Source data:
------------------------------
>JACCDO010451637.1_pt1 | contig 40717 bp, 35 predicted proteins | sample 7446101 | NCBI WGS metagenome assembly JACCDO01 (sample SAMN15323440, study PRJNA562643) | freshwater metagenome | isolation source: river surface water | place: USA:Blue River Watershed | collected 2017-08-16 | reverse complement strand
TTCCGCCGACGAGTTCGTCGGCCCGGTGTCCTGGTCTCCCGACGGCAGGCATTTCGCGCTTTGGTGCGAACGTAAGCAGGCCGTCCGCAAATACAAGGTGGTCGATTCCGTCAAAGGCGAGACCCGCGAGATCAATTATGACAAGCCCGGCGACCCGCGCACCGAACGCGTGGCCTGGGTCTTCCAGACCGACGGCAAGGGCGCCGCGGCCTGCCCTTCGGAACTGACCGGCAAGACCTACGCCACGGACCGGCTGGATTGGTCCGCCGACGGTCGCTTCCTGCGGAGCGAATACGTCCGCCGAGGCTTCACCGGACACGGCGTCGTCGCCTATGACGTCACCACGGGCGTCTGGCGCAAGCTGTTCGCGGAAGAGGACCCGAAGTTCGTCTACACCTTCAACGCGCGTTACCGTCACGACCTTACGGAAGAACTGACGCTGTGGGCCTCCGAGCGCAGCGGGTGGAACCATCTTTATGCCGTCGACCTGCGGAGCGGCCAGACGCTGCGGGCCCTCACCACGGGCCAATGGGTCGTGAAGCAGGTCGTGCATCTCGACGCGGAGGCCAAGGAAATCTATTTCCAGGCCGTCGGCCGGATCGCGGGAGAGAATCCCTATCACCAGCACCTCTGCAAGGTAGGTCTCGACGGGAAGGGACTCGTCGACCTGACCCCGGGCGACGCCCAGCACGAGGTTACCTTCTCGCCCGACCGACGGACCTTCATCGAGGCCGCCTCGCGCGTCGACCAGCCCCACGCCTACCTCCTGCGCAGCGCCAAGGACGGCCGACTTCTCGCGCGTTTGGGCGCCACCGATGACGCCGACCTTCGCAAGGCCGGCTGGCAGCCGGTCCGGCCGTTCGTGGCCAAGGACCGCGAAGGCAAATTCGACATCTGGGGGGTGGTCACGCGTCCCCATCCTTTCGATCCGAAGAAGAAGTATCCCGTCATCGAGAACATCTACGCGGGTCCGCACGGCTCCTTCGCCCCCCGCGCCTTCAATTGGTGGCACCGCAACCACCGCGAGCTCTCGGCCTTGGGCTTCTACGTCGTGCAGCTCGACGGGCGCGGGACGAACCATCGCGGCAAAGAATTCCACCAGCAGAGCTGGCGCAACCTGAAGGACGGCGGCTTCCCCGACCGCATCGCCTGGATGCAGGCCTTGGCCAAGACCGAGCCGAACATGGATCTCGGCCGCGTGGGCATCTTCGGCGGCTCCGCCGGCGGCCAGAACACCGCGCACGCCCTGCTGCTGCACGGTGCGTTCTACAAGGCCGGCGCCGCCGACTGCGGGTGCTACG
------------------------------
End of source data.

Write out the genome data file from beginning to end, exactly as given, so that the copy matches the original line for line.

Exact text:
>JACCDO010451637.1_pt1 | contig 40717 bp, 35 predicted proteins | sample 7446101 | NCBI WGS metagenome assembly JACCDO01 (sample SAMN15323440, study PRJNA562643) | freshwater metagenome | isolation source: river surface water | place: USA:Blue River Watershed | collected 2017-08-16 | reverse complement strand
TTCCGCCGACGAGTTCGTCGGCCCGGTGTCCTGGTCTCCCGACGGCAGGCATTTCGCGCTTTGGTGCGAACGTAAGCAGGCCGTCCGCAAATACAAGGTGGTCGATTCCGTCAAAGGCGAGACCCGCGAGATCAATTATGACAAGCCCGGCGACCCGCGCACCGAACGCGTGGCCTGGGTCTTCCAGACCGACGGCAAGGGCGCCGCGGCCTGCCCTTCGGAACTGACCGGCAAGACCTACGCCACGGACCGGCTGGATTGGTCCGCCGACGGTCGCTTCCTGCGGAGCGAATACGTCCGCCGAGGCTTCACCGGACACGGCGTCGTCGCCTATGACGTCACCACGGGCGTCTGGCGCAAGCTGTTCGCGGAAGAGGACCCGAAGTTCGTCTACACCTTCAACGCGCGTTACCGTCACGACCTTACGGAAGAACTGACGCTGTGGGCCTCCGAGCGCAGCGGGTGGAACCATCTTTATGCCGTCGACCTGCGGAGCGGCCAGACGCTGCGGGCCCTCACCACGGGCCAATGGGTCGTGAAGCAGGTCGTGCATCTCGACGCGGAGGCCAAGGAAATCTATTTCCAGGCCGTCGGCCGGATCGCGGGAGAGAATCCCTATCACCAGCACCTCTGCAAGGTAGGTCTCGACGGGAAGGGACTCGTCGACCTGACCCCGGGCGACGCCCAGCACGAGGTTACCTTCTCGCCCGACCGACGGACCTTCATCGAGGCCGCCTCGCGCGTCGACCAGCCCCACGCCTACCTCCTGCGCAGCGCCAAGGACGGCCGACTTCTCGCGCGTTTGGGCGCCACCGATGACGCCGACCTTCGCAAGGCCGGCTGGCAGCCGGTCCGGCCGTTCGTGGCCAAGGACCGCGAAGGCAAATTCGACATCTGGGGGGTGGTCACGCGTCCCCATCCTTTCGATCCGAAGAAGAAGTATCCCGTCATCGAGAACATCTACGCGGGTCCGCACGGCTCCTTCGCCCCCCGCGCCTTCAATTGGTGGCACCGCAACCACCGCGAGCTCTCGGCCTTGGGCTTCTACGTCGTGCAGCTCGACGGGCGCGGGACGAACCATCGCGGCAAAGAATTCCACCAGCAGAGCTGGCGCAACCTGAAGGACGGCGGCTTCCCCGACCGCATCGCCTGGATGCAGGCCTTGGCCAAGACCGAGCCGAACATGGATCTCGGCCGCGTGGGCATCTTCGGCGGCTCCGCCGGCGGCCAGAACACCGCGCACGCCCTGCTGCTGCACGGTGCGTTCTACAAGGCCGGCGCCGCCGACTGCGGGTGCTACG